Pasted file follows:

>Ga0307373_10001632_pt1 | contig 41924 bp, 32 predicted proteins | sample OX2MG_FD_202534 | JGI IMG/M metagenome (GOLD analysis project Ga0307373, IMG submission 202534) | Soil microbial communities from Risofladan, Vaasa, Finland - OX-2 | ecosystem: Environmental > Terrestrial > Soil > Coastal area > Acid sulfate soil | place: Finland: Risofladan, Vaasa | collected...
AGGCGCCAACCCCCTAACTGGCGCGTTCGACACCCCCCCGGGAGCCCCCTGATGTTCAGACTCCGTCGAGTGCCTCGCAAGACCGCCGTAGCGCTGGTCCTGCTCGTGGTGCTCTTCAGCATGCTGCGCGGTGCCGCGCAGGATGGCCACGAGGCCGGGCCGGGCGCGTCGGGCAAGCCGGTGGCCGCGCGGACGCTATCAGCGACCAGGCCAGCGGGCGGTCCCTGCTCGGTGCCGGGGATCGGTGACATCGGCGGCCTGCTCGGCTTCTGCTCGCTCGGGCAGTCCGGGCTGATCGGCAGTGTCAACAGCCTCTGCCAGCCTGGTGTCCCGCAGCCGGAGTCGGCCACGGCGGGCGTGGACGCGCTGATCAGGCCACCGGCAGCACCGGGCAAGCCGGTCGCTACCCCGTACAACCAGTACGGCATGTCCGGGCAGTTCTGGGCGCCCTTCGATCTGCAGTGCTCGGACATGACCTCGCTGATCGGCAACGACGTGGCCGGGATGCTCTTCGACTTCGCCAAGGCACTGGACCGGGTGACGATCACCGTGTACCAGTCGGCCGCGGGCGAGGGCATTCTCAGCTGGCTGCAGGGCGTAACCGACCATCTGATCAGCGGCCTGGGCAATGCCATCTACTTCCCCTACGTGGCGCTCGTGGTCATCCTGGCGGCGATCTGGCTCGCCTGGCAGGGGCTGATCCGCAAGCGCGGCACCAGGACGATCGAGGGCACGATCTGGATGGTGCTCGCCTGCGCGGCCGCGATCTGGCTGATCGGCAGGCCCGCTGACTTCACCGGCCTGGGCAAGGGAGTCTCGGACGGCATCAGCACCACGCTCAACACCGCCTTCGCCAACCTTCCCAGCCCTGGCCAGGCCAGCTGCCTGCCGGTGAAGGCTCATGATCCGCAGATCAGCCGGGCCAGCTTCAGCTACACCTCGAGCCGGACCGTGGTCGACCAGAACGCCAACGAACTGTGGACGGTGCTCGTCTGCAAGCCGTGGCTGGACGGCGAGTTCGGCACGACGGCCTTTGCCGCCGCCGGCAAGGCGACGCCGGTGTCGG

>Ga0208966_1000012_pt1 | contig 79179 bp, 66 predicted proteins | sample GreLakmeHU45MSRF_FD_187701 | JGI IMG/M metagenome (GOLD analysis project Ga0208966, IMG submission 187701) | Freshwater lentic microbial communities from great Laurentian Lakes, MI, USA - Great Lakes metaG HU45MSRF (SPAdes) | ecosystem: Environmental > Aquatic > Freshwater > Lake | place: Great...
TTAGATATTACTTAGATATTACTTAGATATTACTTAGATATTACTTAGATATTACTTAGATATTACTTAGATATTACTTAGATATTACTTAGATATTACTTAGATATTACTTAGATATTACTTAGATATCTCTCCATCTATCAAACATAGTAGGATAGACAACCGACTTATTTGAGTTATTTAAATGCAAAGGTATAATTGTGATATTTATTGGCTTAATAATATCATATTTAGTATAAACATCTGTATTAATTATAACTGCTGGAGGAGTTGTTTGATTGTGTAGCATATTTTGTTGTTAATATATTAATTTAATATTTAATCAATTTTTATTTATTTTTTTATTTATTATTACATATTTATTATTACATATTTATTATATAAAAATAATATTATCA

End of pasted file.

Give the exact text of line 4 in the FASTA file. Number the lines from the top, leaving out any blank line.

TTAGATATTACTTAGATATTACTTAGATATTACTTAGATATTACTTAGATATTACTTAGATATTACTTAGATATTACTTAGATATTACTTAGATATTACTTAGATATTACTTAGATATTACTTAGATATCTCTCCATCTATCAAACATAGTAGGATAGACAACCGACTTATTTGAGTTATTTAAATGCAAAGGTATAATTGTGATATTTATTGGCTTAATAATATCATATTTAGTATAAACATCTGTATTAATTATAACTGCTGGAGGAGTTGTTTGATTGTGTAGCATATTTTGTTGTTAATATATTAATTTAATATTTAATCAATTTTTATTTATTTTTTTATTTATTATTACATATTTATTATTACATATTTATTATATAAAAATAATATTATCA